A US district court judge has confirmed they're "prepared to approve" Call of Duty publisher Activision Blizzard's $18m USD settlement of a sexual harassment lawsuit filed by the Equal Employment Opportunity Commission last year, despite objections from other parties.
Activision Blizzard initially announced it had reached an agreement with the EEOC - to set aside $18m for employees who had experienced harassment and discrimination at the company - last September, but court approval of the settlement was delayed after California's Department of Fair Employment and Housing objected.
In that objection, the DFEH - which had filed its own bombshell lawsuit against Activision Blizzard in July last year, calling the publisher a "breeding ground for harassment and discrimination against women" - claimed the settlement would cause "irreparable harm" to its own ongoing legal proceedings if approved, given that its terms would, among other things, require employees to release Activision Blizzard from claims under California state law.
"DFEH's pending enforcement action against Defendants will be harmed by uninformed waivers that the proposed decree makes conditional for victims to obtain relief," it wrote at the time. "The proposed consent decree also contains provisions sanctioning the effective destruction and/or tampering of evidence critical to the DFEH's case, such as personnel files and other documents referencing sexual harassment, retaliation and discrimination."
Despite the DFEH's objection - which later resulted in a messy tussle with the EEOC - a US district court judge (as reported by the Washington Post) has now said they're "prepared to approve" the settlement, writing, "The Court is generally satisfied that both the monetary relief and the nonmonetary provisions are fair, reasonable, and adequate".
Once approved, claimants who have experienced "sexual harassment, pregnancy discrimination and/or related retaliation or constructive discharge" will be able to apply to the Equal Employment Opportunity Commission for relief, with the commission determining whether a claimant is successful and how much they will be awarded.
Critics of the proposed settlement include the Communications Workers of America (CWA), which called the $18m "woefully inadequate" in its own legal objection filed last year, noting the figure would provide the maximum settlement for only 60 workers. "We are concerned about how the EEOC got to that number and how it believes that number will be fairly distributed," it wrote at the time.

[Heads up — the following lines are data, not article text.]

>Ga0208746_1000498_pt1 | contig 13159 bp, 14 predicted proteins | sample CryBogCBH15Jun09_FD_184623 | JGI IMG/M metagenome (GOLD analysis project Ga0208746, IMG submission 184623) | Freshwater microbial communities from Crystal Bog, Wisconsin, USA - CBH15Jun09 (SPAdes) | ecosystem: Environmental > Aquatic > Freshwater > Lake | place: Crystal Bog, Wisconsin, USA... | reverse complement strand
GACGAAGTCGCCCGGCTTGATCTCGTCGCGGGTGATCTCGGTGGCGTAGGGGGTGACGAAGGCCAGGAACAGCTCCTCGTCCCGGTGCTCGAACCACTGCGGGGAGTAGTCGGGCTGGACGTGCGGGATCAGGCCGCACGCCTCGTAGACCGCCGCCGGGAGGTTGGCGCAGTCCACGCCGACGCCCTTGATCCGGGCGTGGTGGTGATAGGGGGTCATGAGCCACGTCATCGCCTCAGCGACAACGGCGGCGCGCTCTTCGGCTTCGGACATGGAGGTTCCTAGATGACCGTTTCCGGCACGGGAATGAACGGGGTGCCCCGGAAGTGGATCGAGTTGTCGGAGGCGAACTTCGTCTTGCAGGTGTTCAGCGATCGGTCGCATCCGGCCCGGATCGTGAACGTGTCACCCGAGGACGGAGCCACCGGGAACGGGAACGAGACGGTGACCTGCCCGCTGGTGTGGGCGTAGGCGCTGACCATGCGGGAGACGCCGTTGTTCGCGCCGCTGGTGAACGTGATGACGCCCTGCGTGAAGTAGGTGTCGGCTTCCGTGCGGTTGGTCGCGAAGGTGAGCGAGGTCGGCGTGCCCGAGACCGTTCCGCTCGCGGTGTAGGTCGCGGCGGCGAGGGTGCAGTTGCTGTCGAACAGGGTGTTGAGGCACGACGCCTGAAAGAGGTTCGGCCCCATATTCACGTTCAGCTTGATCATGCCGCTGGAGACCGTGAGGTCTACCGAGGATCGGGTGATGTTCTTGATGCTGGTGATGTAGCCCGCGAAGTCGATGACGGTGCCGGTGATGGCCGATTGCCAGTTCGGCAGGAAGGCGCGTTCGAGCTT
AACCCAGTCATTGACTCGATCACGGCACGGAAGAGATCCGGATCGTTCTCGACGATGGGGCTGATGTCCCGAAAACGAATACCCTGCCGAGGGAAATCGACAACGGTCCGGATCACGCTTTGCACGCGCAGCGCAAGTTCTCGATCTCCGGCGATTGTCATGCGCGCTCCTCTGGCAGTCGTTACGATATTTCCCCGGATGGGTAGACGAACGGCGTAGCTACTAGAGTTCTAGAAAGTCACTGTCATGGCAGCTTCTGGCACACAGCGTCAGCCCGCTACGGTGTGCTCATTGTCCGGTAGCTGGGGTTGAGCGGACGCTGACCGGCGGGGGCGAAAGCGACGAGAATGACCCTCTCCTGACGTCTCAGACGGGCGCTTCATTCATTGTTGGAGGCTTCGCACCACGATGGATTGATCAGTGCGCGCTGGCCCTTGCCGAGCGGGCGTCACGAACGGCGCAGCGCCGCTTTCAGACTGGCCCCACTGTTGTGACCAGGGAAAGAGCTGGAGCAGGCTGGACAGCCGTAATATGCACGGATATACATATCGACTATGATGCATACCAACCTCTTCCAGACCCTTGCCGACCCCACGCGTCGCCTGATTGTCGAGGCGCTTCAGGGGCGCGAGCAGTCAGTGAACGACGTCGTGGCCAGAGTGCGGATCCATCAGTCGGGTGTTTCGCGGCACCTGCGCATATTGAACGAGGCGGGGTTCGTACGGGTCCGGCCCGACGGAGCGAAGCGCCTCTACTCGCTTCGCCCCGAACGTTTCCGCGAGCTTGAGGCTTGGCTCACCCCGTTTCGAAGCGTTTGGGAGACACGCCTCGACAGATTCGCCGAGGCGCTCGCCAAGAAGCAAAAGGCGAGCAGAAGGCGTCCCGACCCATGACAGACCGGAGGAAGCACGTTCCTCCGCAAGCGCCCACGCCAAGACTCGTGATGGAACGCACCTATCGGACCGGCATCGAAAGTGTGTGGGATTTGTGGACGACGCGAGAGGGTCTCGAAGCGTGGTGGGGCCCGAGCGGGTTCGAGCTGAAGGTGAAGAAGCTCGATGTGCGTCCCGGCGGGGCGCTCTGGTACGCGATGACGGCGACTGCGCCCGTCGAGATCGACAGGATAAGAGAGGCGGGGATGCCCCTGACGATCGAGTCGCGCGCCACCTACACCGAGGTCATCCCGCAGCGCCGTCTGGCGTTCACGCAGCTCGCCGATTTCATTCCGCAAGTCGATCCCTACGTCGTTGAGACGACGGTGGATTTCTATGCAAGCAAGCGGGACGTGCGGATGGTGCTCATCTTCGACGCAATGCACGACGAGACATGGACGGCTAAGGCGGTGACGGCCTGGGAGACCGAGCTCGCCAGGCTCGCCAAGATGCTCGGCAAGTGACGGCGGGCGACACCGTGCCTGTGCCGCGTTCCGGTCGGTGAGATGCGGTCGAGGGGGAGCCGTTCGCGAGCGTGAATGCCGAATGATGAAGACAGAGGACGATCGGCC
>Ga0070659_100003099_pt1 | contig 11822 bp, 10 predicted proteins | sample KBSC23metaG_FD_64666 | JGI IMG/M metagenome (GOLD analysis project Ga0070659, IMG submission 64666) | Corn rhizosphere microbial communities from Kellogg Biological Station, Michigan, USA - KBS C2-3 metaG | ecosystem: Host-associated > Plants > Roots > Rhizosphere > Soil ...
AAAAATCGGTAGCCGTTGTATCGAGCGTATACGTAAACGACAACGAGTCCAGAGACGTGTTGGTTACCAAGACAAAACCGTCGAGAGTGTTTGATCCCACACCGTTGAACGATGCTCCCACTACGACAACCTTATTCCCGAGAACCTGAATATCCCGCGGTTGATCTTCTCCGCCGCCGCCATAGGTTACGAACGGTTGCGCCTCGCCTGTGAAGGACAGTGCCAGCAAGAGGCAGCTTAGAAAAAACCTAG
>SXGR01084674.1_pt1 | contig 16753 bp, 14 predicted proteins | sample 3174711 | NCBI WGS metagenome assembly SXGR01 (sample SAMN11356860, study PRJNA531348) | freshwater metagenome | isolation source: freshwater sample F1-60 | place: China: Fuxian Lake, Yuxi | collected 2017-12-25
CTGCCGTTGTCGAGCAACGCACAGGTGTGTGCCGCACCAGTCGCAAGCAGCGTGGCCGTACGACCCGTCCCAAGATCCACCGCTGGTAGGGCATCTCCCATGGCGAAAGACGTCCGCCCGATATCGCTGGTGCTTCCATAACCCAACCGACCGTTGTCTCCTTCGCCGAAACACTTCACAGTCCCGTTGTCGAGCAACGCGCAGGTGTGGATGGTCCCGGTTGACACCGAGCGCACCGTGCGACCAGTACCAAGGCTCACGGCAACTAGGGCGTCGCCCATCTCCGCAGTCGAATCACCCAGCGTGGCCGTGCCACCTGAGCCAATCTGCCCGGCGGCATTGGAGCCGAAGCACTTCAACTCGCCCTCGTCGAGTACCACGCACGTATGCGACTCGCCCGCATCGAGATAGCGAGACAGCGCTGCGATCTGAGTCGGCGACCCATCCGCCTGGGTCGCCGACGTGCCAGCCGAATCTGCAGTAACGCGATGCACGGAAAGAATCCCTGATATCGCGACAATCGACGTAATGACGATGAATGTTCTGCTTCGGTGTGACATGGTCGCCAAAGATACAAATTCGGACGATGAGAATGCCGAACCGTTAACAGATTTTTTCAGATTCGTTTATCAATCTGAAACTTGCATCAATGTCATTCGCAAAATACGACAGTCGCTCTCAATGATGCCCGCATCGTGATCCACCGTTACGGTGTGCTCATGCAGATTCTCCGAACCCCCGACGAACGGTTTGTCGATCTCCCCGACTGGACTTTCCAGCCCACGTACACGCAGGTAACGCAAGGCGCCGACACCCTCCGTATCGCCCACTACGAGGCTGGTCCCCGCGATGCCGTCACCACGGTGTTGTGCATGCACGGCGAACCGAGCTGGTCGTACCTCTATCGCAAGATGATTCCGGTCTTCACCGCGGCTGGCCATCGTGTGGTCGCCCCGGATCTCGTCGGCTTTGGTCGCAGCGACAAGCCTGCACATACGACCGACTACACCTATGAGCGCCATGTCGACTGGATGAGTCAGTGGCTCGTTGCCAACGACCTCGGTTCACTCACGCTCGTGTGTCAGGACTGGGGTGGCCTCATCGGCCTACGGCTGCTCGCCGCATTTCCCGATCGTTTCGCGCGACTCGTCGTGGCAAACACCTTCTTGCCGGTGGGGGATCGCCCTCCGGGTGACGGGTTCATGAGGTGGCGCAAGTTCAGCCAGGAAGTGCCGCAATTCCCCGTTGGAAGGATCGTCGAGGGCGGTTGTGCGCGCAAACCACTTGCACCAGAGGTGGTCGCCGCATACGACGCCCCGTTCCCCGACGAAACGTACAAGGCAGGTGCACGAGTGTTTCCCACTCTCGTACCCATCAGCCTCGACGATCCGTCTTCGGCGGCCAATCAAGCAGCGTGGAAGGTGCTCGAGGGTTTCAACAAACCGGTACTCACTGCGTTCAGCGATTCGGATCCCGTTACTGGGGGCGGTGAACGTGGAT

That $18 million will also be stretched as it pours back into Activision Blizzard so the publisher can establish harassment and discrimination prevention programmes, to be audited by the EEOC. Any remaining funds will then be donated by the EEOC to charities of its choosing, with a focus on those tackling diversity and equality issues in the workplace, awareness of harassment, and promoting women in the games industry.
Needless to say, the $18m payout has raised eyebrows among those comparing it to the billions raked in by Activision Blizzard each year. 2021 saw the publisher report annual revenue of $8.8bn, while controversial CEO Bobby Kotick - who earned $150m in 2020 - is reportedly set to receive $390m following Microsoft's $69bn acquisition of the company.
Kotick was, of course, alleged to have been aware of sexual misconduct within the company "for years" in a damning Wall Street Journal report published after the DFEH's lawsuit sent shockwaves across the industry. In response to that report, more than 1,300 Activision Blizzard employees signed a petition calling for Kotick to resign - despite Activision Blizzard's board of directors insisting it remained "confident" in Kotick's "leadership, commitment and ability".
Yet while the EEOC proceedings may be reaching their conclusion, Activision Blizzard faces still more legal action from elsewhere, including the DFEH's ongoing lawsuit. More recently, a current Activision Blizzard employee raised fresh allegations of sexual harassment, gender discrimination, and retaliation in a lawsuit aimed at the publisher, and the parents of a former Activision Blizzard employee who committed suicide during a company retreat in 2017 have launched their own legal action, suing the publisher for wrongful death, alleging the suicide was the result of sexual harassment by work colleagues.
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